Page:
The siege of Himera (480 BC) was the first military action of the Carthaginian invasion of Sicily of 480, and was ended by the dramatic Carthaginian defeat at the battle of Himera.
The Carthaginian army landed at Parnormus on the northern coast of Sicily. According to the ancient sources the army was 300,000 strong, and was led by one of many Hamilcars to appear in Carthaginian history. After three days of rest Hamilcar led his army east along the coast towards the city of Himera, marching alongside the fleet. According to Herodotus the Carthaginians had come to Sicily to help Terillus, the exiled former tyrant of Himera and this line of march would fit with that story. When he reached the city Hamilcar built two camps, both on the western side of Himera. The first, on the coast, was protected by a deep ditch and a wooden palisade. Most of his ships were beached in this camp. The second camp, stretched from the navy camp all the way to some hills close to the city.
The city was defended by its own army, and close by was the army of Theron, ruler of Akragas, the man who had expelled Terillus in the first place. After building his camps Hamilcar advanced towards the city. The defenders came out to fight and suffered a heavy defeat. Theron does not appear to have been involved in this battle. In the aftermath of the battle outside the city Theron sent messengers to Gelon, Tyrant of Syracuse, asking for his help. Gelon had already mobilised his army, and advanced towards the city at the head of 50,000 infantry and 5,000 cavalry (according to Diodorus). As with the Carthaginian army this is probably an exaggeration, but even so the combined armies of Gelon, Theron and Himera were still outnumbered.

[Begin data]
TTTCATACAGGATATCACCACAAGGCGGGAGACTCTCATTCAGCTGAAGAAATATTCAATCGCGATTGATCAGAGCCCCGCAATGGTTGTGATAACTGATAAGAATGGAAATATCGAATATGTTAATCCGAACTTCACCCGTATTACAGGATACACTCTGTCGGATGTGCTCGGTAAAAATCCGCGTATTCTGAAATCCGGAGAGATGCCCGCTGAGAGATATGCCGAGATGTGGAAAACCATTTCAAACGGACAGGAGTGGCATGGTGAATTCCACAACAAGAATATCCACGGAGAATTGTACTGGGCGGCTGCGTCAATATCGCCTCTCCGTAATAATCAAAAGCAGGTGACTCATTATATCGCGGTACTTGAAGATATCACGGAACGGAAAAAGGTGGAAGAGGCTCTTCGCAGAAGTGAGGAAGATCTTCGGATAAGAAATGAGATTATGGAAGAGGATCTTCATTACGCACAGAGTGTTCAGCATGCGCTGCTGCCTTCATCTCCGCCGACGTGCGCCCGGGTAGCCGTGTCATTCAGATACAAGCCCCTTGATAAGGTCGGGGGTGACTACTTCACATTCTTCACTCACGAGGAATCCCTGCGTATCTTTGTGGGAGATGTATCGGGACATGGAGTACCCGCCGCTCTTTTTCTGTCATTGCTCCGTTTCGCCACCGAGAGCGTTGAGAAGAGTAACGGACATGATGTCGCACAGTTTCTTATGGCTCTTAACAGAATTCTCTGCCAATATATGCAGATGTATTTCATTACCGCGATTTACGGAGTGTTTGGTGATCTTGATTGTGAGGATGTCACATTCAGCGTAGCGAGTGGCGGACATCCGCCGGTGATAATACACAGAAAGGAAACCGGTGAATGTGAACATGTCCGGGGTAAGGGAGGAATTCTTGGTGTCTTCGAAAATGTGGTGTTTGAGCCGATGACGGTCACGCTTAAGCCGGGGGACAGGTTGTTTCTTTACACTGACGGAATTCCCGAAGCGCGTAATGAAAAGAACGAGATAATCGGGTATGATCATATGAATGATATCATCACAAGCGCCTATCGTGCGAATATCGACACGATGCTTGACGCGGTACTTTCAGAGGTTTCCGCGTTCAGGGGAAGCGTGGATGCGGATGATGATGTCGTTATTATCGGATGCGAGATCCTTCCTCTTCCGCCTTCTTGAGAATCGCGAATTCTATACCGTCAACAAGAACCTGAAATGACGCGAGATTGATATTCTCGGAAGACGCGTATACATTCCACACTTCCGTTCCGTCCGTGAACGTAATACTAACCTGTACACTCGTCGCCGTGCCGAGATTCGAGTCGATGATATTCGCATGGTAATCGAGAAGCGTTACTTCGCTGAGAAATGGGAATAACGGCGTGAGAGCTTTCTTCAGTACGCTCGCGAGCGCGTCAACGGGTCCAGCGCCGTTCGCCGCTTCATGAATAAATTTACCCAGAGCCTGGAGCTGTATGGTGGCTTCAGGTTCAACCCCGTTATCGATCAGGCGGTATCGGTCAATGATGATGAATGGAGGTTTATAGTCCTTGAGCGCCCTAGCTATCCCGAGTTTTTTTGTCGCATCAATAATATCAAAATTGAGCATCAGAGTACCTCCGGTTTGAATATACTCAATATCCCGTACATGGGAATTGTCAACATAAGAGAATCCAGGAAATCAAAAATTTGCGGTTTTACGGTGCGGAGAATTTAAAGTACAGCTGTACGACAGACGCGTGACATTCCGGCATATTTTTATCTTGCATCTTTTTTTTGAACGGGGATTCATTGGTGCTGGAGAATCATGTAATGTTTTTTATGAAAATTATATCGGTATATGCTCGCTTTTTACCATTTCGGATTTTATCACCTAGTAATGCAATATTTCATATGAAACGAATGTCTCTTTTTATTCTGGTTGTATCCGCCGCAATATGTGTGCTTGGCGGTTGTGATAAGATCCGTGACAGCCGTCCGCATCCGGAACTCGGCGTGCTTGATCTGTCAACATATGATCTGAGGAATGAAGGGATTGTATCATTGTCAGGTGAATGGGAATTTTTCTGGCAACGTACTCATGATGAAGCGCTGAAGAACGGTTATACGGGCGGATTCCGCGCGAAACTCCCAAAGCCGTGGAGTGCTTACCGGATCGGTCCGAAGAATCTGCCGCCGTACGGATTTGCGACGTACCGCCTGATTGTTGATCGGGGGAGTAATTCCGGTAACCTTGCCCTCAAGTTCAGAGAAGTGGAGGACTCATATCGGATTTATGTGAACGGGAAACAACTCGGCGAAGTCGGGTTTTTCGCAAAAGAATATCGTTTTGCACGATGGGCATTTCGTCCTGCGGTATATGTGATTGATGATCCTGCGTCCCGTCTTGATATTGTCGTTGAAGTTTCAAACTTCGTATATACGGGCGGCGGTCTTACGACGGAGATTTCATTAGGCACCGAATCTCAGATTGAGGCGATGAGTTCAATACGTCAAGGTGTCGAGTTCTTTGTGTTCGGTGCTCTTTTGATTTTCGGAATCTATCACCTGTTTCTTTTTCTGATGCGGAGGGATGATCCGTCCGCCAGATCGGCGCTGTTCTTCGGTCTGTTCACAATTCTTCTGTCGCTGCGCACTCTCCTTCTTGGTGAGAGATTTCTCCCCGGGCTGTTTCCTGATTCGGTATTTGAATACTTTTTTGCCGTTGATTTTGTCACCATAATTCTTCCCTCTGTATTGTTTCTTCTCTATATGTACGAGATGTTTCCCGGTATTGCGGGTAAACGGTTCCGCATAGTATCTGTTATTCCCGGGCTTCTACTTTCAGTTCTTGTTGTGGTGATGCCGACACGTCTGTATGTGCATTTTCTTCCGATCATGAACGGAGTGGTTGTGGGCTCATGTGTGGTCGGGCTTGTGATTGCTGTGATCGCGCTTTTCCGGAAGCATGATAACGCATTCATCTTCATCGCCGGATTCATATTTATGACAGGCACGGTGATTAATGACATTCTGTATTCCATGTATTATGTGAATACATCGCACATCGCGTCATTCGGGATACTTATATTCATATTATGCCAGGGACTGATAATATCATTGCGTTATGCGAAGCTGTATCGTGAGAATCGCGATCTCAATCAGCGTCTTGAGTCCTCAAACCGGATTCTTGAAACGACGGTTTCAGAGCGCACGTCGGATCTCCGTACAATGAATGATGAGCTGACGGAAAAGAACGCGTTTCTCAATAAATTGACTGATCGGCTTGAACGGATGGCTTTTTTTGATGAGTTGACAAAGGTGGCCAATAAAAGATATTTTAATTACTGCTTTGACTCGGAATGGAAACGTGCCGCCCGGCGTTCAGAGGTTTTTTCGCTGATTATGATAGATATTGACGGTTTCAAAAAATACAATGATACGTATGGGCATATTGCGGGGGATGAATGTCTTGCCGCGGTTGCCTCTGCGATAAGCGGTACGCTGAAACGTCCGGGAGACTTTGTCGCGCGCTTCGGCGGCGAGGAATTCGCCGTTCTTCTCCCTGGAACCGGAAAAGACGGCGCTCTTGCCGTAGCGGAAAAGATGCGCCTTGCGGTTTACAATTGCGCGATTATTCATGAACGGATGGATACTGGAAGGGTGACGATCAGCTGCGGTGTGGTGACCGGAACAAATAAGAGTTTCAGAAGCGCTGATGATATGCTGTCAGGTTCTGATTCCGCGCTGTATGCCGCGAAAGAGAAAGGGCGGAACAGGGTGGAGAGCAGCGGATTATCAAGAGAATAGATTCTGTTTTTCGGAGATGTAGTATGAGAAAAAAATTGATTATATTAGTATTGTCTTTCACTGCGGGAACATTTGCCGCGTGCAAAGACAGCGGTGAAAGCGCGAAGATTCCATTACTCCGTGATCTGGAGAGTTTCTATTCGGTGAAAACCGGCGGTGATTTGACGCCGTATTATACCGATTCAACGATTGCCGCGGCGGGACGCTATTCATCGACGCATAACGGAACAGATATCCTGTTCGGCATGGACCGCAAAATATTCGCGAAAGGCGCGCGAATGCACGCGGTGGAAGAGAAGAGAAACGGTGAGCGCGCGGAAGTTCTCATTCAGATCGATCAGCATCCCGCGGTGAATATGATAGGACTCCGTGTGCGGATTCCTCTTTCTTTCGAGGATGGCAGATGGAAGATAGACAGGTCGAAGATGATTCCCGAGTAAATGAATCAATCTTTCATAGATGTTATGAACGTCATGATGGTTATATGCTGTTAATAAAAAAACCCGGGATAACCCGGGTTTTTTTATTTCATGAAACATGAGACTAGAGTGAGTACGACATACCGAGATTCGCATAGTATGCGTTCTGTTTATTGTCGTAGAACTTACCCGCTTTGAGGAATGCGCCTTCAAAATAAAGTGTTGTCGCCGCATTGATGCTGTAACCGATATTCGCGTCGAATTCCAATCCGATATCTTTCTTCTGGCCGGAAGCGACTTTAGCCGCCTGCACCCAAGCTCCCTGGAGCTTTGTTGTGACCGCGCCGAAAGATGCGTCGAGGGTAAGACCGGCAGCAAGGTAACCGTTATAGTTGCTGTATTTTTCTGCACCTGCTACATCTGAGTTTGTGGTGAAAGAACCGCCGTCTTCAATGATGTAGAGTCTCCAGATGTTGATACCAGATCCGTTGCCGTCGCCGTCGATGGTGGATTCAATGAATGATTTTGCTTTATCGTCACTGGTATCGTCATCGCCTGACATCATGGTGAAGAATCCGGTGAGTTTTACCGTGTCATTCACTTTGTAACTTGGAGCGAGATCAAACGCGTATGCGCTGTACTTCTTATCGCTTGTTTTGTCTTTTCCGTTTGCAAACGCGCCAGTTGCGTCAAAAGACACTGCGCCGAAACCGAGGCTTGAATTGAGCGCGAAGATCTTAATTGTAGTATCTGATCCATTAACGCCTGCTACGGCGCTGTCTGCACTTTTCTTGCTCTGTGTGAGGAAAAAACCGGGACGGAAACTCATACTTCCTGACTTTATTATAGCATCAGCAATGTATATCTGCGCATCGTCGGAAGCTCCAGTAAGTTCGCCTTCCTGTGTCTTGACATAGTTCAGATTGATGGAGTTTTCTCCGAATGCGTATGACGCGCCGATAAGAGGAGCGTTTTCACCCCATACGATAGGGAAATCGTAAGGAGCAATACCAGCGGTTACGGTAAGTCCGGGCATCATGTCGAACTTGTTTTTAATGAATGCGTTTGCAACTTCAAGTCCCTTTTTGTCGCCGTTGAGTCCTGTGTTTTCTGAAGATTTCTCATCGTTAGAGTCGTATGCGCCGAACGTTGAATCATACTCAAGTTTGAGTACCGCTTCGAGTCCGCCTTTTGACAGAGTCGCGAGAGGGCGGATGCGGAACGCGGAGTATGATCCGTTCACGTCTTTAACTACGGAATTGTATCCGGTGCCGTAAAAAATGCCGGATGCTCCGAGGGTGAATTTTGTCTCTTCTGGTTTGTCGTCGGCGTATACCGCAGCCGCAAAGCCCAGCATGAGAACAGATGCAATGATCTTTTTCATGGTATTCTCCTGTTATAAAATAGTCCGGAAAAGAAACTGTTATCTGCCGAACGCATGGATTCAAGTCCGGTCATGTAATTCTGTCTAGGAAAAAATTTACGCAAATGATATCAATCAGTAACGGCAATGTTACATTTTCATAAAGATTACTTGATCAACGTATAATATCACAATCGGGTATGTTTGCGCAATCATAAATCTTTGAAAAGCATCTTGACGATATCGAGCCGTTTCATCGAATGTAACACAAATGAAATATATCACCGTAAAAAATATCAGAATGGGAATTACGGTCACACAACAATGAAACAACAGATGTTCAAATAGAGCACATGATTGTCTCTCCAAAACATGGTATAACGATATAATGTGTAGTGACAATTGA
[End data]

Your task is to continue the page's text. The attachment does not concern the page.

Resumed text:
After arriving close to Himera, Gelon built his own camp, fortified with a ditch and palisade. He used his cavalry to capture a large number of Carthaginian straggles who had been looting the countryside. These successes restored morale in Himera, and gates that had been blocked in preparation for a Carthaginian assault were re-opened to prepare for a Greek offensive.
After these early successes Gelon decided to attack the Carthaginian naval camp, hoping to destroy their fleet and kill Hamilcar, who was expected to be in the camp preparing for a sacrifice. The resulting battle of Himera was a crushing Greek victory. Hamilcar was killed and most of his army destroyed. The siege was lifted, and the Carthaginians didn't campaign on Sicily for another eighty years.